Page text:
2. Spend a Day in New Orleans’ Garden District
One of the most popular areas in New Orleans, the city’s Garden District has a very different vibe than the French Quarter. Just a streetcar ride away, you’ll find elegant mansions, above-ground cemeteries, and leafy magnolia-shaded streets to explore.
Take the St. Charles Streetcar from Canal Street and pass the Central Business District, which features buildings dating back to the 1820s. Arrive in the Garden District and stop at its most iconic structures, including the mustard-brown Rink (at the corner of Washington Avenue and Prytania Street) and the Garden District Bookstore upstairs.
Next, visit the historic Lafayette Cemetery. Dating back to 1833, it’s one of the oldest cemeteries still standing in New Orleans! Stroll past the beautiful mansions and stop to see Colonel Short’s Villa (1448 Fourth Street), Toby’s Corner (2340 Prytania Street), and the Anne Rice House (1239 First Street).
You can’t miss the bright blue Commander’s Palace on the corner of Washington and Coliseum Streets. It’s a great spot to recharge with traditional Cajun and Creole farm-to-table cuisine. The chef serves up gourmet dishes, including pecan-crusted lump crab, turtle soup au sherry, and corn-fried Gulf oysters.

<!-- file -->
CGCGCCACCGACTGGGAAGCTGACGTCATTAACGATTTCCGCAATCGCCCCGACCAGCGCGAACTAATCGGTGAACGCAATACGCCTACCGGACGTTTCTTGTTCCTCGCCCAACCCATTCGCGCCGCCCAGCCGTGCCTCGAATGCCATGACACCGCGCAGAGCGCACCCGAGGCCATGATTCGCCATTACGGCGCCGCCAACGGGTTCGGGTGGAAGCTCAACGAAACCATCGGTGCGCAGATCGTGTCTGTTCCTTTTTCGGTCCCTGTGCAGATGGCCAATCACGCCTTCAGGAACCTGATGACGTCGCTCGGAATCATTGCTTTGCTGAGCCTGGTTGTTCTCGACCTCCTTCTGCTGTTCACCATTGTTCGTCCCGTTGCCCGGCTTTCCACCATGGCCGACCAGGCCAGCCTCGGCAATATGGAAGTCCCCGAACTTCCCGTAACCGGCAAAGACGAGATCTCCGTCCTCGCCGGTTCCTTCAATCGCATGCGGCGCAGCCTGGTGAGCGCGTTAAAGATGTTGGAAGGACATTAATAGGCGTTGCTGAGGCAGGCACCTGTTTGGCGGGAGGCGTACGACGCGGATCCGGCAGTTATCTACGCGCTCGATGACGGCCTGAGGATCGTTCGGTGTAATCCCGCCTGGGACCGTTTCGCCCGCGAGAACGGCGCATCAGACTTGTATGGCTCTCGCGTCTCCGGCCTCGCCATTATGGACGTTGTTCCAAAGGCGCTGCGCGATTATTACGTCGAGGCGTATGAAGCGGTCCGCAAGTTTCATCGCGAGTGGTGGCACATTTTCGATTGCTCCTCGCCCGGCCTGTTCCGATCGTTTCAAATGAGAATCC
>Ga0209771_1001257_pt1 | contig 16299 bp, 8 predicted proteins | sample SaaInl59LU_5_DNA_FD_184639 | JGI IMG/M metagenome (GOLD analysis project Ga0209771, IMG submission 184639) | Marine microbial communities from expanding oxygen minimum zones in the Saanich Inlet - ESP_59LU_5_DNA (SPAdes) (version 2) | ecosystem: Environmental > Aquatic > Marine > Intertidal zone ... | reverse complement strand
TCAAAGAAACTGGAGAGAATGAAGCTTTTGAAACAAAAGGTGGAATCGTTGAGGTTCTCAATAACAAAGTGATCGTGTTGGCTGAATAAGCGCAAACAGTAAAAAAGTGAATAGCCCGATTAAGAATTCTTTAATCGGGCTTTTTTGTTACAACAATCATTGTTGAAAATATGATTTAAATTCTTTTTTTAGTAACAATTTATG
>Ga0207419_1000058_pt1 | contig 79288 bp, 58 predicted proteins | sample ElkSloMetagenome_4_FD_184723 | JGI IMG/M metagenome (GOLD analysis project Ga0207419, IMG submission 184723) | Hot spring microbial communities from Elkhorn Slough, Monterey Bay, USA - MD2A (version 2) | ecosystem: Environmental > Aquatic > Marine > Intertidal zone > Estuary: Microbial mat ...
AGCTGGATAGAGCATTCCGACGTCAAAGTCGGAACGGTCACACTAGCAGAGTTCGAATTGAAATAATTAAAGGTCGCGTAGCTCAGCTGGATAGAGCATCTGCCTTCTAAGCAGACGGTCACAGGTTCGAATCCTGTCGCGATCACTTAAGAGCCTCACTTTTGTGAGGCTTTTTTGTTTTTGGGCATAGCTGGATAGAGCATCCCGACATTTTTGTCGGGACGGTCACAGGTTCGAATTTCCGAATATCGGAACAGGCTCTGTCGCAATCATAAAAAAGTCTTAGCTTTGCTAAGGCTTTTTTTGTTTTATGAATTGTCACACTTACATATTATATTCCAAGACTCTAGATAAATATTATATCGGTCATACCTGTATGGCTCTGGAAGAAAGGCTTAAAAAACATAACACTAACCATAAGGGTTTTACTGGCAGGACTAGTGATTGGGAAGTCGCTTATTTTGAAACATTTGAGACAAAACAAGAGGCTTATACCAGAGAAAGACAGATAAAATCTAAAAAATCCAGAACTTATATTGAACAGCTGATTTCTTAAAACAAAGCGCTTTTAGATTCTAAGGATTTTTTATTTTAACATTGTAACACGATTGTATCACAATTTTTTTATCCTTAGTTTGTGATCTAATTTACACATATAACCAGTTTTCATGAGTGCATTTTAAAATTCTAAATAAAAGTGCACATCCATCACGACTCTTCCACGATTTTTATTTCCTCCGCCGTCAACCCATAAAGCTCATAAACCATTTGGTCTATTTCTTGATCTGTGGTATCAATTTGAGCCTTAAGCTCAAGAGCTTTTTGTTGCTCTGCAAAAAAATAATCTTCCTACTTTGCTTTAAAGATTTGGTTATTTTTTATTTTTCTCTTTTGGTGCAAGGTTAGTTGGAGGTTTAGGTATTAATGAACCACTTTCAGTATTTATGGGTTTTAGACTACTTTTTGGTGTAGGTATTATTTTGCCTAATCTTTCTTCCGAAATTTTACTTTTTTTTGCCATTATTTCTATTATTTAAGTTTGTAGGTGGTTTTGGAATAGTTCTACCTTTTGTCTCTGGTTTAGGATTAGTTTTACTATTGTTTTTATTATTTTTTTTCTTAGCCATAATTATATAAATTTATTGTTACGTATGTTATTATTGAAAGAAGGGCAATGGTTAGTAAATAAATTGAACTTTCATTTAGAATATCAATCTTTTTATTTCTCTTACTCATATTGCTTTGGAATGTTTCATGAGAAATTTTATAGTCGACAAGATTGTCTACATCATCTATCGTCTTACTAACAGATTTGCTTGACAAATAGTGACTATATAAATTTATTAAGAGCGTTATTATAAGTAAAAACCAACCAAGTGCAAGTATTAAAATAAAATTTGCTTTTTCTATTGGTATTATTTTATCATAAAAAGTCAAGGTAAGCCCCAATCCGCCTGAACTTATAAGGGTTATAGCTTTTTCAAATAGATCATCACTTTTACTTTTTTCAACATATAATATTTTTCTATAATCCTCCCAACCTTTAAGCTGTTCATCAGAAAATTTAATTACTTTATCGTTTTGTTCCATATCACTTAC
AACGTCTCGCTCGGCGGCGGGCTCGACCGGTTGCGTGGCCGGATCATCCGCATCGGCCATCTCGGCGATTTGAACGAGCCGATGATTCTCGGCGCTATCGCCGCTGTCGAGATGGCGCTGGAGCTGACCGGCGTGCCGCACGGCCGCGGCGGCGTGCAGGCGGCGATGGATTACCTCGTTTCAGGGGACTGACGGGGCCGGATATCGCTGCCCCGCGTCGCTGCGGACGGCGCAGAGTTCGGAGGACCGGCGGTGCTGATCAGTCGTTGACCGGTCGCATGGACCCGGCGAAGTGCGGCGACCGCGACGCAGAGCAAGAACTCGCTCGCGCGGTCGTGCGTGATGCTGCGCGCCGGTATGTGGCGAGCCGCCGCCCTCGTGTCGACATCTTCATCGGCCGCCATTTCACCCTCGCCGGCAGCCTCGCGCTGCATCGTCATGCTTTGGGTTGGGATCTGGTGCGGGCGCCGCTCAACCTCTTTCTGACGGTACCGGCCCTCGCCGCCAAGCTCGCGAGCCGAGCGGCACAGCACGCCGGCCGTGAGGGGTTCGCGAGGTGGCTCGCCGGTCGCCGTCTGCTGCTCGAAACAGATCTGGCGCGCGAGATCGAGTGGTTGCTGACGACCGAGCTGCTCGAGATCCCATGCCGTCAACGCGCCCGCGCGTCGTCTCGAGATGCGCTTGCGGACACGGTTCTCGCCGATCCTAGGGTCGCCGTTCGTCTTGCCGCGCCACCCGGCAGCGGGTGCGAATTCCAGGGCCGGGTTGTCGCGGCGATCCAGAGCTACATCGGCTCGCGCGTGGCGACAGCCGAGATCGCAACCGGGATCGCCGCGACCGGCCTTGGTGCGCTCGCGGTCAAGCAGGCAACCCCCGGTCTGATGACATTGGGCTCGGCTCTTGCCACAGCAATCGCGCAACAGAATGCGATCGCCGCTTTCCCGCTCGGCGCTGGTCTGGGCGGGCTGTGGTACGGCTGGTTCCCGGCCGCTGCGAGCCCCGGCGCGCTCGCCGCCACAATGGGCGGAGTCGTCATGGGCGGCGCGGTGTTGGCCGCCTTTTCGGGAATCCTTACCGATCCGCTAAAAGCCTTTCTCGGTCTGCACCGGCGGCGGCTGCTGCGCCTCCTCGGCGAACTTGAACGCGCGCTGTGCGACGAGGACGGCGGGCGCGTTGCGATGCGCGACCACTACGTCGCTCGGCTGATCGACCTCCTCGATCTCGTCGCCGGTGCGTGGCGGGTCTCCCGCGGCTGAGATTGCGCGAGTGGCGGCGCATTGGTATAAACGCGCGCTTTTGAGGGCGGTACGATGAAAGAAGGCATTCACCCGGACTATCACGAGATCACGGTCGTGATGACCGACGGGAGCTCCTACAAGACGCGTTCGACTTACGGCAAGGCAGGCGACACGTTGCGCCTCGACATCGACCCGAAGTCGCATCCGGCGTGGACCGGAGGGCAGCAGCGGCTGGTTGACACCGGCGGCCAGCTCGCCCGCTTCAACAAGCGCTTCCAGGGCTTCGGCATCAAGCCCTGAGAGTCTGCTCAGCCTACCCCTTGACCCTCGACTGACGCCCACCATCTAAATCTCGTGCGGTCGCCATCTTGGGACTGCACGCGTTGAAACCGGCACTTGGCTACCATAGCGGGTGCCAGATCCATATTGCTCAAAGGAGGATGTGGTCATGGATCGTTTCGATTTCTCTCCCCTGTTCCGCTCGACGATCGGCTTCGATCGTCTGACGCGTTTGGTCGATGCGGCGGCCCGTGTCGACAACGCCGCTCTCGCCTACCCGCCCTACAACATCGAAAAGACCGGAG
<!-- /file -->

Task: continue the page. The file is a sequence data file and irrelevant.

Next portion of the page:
If you’re up for a little shopping, add Magazine Street to your route. Stretching from Canal Street to Audubon Park, this retail street boasts a cluster of shops selling everything from clothes to pottery to jewelry.
3. Listen to Live Jazz Music on Frenchmen Street
Known as a city of music and the birthplace of jazz, New Orleans boasts a long list of music venues where you can take in a live performance. It’s an experience of a lifetime and a top thing to do in the city. On any given night, you’ll find an array of both traditionalists and modern artists gracing one of the city’s many stages.
For traditional New Orleans jazz, you can’t beat the legendary Preservation Hall in the French Quarter, which opened back in 1961. The small and intimate Spotted Cat Music Club also offers a quintessential jazz club experience and is located on Frenchmen Street.
Also on Frenchmen Street, you can head to d.b.a for live jazz and craft beer and enjoy a variety of musical acts. Nearby, you’ll find the Blue Nile, a two-story club that is actually credited as the birthplace of the culture of live music on Frenchmen Street.
Dating back to the 1800s, Snug Harbor Jazz Bistro offers live jazz and Creole cuisine in the classic jazz lounge. Last but not least, The Maison features jazz, funk, and brass bands on its center stage in a three-story venue.
4. Sample Louisiana’s Most Iconic Local Dishes